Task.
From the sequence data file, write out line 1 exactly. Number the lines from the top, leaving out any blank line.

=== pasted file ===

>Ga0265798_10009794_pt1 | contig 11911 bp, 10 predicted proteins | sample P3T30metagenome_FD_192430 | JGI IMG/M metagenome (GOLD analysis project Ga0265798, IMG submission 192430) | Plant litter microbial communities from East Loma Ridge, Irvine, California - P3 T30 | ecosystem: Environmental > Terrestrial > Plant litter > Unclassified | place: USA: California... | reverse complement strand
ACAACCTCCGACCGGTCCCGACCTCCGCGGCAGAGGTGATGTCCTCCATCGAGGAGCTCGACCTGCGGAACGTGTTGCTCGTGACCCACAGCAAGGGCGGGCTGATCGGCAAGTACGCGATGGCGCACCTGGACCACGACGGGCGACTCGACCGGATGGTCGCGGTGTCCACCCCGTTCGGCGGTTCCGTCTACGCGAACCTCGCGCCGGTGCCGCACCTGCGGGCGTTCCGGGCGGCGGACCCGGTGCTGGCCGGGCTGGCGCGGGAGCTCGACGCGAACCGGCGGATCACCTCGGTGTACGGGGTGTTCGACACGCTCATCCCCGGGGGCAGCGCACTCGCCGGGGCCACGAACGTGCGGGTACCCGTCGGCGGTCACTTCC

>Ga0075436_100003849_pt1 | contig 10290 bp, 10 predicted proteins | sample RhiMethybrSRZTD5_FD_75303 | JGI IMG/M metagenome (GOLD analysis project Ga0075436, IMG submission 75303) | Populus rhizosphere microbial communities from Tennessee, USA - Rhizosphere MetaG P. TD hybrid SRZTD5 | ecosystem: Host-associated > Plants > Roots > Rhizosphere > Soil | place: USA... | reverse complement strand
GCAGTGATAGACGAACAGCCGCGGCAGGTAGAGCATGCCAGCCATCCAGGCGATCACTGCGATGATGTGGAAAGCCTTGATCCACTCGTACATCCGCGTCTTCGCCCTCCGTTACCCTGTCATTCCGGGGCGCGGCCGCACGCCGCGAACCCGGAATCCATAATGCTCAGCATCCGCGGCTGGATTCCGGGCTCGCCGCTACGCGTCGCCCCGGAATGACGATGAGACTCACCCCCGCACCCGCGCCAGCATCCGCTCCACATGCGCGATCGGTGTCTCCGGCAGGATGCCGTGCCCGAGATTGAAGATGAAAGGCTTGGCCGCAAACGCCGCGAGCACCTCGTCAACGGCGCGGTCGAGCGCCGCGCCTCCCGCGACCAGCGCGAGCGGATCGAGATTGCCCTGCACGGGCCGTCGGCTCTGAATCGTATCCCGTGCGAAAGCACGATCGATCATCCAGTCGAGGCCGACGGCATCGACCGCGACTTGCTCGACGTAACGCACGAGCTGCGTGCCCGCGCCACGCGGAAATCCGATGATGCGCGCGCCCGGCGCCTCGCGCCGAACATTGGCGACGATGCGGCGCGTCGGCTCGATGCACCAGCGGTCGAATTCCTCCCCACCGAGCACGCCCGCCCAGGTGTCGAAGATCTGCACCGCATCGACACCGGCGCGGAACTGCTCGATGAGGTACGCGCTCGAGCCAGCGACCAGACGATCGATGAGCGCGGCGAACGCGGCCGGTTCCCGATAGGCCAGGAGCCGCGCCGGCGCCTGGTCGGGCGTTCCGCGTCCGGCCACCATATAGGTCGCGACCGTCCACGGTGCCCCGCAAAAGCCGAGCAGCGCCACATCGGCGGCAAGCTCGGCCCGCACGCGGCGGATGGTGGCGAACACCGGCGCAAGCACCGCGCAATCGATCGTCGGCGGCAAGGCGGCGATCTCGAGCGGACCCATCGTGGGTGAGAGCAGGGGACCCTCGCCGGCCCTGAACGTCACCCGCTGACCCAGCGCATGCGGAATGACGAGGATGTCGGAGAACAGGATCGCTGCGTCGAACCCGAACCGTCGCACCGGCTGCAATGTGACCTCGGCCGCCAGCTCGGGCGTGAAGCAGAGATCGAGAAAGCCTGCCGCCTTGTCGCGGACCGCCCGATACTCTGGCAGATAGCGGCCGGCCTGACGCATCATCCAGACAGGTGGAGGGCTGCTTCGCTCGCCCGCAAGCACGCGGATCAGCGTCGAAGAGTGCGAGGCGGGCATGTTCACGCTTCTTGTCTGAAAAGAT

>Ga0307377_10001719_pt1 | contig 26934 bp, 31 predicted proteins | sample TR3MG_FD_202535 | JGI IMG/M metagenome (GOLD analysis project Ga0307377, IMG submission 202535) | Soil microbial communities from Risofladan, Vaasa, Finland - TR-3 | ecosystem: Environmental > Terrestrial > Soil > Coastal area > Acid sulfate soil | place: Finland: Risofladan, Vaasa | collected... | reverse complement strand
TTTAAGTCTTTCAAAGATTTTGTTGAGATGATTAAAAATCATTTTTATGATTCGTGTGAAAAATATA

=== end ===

>Ga0265798_10009794_pt1 | contig 11911 bp, 10 predicted proteins | sample P3T30metagenome_FD_192430 | JGI IMG/M metagenome (GOLD analysis project Ga0265798, IMG submission 192430) | Plant litter microbial communities from East Loma Ridge, Irvine, California - P3 T30 | ecosystem: Environmental > Terrestrial > Plant litter > Unclassified | place: USA: California... | reverse complement strand